Ready to try a digital detox?

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Does your smartphone run your life? You might be the perfect candidate for a digital detox…

By Ann Gomez

Do you ever wish you had your own “off” button so you could power down and recharge like your phone?

With our phones at our fingertips, we have a digital tether that is hard to sever. Even during downtime, we’re always once click away from access to anything online. But just because we can stay connected doesn’t mean we should.

If this constant connection absorbs more of your time than you’d like, consider a digital detox.

In her book, 24/6: The Power of Unplugging One Day a Week, Tiffany Shlain cites many compelling benefits to turning off screens from the perspective of  neuroscience, philosophy, psychology and even history. Drawn from the ancient ritual of Shabbat, one day of disconnection can nourish our minds, and help us stay focused, present, and less distracted when we eventually return to our screens.

But is this realistic? I use my phone actively in both my work and personal life. On weekends, I’m coordinating carpools and using Google Maps, listening to podcasts, checking my calendar, and staying in touch with friends and family. I even use my phone for meditating: I’m a big fan of the Headspace app.

Flat out abstinence feels unattainable. But I can wrap my head around a routine I like to call my “phone detox” on evenings and weekends. I chose non-business hours because this is when I find technology detracts more than enhances in my life.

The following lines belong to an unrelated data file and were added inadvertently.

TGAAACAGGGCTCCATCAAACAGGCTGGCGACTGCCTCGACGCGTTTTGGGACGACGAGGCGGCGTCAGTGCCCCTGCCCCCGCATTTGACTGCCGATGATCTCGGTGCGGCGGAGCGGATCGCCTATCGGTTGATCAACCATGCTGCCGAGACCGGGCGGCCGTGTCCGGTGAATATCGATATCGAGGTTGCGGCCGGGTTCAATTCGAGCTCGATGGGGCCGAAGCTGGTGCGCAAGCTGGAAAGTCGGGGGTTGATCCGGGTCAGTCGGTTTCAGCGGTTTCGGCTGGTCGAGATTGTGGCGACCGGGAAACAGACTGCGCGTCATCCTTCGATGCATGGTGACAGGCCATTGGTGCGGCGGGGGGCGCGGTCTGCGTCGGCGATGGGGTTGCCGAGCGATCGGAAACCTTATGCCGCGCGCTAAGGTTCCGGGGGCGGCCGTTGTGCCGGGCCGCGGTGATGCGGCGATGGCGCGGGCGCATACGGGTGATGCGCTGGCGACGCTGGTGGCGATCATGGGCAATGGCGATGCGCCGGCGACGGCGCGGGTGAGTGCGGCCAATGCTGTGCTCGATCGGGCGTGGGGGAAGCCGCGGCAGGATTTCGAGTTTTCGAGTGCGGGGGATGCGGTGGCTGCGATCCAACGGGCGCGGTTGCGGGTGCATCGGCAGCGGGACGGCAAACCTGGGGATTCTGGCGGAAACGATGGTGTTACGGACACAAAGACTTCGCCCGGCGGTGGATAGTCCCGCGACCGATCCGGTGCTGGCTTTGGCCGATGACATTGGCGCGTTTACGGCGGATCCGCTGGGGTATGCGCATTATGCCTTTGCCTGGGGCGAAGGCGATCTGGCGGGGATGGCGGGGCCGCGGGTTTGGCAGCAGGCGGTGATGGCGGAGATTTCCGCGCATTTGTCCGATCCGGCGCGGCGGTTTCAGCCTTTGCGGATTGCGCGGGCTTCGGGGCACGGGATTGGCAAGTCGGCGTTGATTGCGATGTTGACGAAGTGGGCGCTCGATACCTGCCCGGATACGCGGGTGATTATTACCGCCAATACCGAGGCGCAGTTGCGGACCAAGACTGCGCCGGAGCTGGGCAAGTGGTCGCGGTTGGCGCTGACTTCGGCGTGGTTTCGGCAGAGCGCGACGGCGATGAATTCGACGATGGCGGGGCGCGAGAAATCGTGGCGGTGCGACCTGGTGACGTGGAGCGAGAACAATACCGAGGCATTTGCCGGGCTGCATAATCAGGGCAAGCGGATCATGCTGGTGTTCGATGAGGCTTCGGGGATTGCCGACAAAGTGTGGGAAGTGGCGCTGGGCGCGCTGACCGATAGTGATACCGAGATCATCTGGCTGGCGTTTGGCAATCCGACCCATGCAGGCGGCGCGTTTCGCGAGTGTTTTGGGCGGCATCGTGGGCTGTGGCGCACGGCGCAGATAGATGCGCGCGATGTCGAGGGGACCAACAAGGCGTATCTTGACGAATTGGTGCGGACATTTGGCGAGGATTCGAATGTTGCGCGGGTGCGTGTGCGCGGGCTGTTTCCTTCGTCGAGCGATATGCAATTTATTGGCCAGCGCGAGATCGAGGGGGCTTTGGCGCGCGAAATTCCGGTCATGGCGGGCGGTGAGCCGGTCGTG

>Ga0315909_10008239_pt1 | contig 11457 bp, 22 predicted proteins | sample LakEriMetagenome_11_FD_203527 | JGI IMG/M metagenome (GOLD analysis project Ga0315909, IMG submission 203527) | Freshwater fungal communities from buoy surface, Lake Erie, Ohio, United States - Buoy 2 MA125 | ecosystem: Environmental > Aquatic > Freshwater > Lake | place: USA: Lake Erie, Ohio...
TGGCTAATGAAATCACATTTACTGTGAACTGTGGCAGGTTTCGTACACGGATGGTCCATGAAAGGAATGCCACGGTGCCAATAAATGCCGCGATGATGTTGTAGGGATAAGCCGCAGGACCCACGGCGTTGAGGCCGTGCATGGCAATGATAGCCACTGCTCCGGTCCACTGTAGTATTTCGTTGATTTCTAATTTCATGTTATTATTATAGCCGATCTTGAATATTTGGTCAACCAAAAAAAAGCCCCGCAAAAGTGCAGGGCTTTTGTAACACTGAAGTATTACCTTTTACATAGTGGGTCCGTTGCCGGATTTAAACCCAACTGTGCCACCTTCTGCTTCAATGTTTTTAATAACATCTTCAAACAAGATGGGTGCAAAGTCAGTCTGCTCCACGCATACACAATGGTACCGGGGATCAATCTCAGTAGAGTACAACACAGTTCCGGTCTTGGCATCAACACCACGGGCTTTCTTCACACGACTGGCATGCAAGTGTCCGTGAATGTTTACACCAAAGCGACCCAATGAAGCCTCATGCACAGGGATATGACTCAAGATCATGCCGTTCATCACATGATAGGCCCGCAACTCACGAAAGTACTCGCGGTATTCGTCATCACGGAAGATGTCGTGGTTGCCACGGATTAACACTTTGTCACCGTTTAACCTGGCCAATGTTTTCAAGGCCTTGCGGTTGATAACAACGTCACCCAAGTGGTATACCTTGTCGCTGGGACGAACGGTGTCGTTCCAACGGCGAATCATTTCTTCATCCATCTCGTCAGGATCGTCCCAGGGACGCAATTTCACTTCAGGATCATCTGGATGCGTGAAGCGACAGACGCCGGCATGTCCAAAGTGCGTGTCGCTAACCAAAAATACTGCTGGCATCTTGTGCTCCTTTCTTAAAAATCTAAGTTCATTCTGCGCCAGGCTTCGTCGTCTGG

I don’t do this every evening and weekend, but whenever I find my distraction and stress levels high, I return to it. Like many routines, it’s not a science. But we can always return to a routine when we need to.

Here is what my detox looks like:

  1. Park my phone: I put my phone in its charging station from 6p.m. until 6a.m. I will still use my phone occasionally (see #3, below), but I know parking it will help me stop using it so much.
  2. No more email: I won’t check email on my phone during this time. (Of course, I avoid following this routine during peak periods at work when I’m expecting to respond to inquiries from clients and colleagues). If I feel compelled to check email during the evening, I’ll power up my laptop. And, as a bonus, I find it much easier to apply the One-Touch principle when I’m on my laptop.
  3. Limit use: I will continue to text, make calls, snap pictures, and use other core apps, but I will limit any indulgent phone use (like social media), at home and when I’m out and about. I find it helps to move all non-essential apps to another screen to prevent unconscious clicking. I want to pause and consider whether I’m clicking on an app out of dire urgency or simply out of curiosity.

Of course, if there is an urgent situation, I will bypass these rules.

Disconnecting is tough to do, but well worth the effort. This type of break is restorative and refreshing and, rather than mindlessly consume information, we are far more likely to create and innovate.

For more strategies you can use to set yourself up for success, see Ann’s latest book, Workday Warrior: A Proven Path to Reclaiming Your Time, published by Dundurn Press, 2022.

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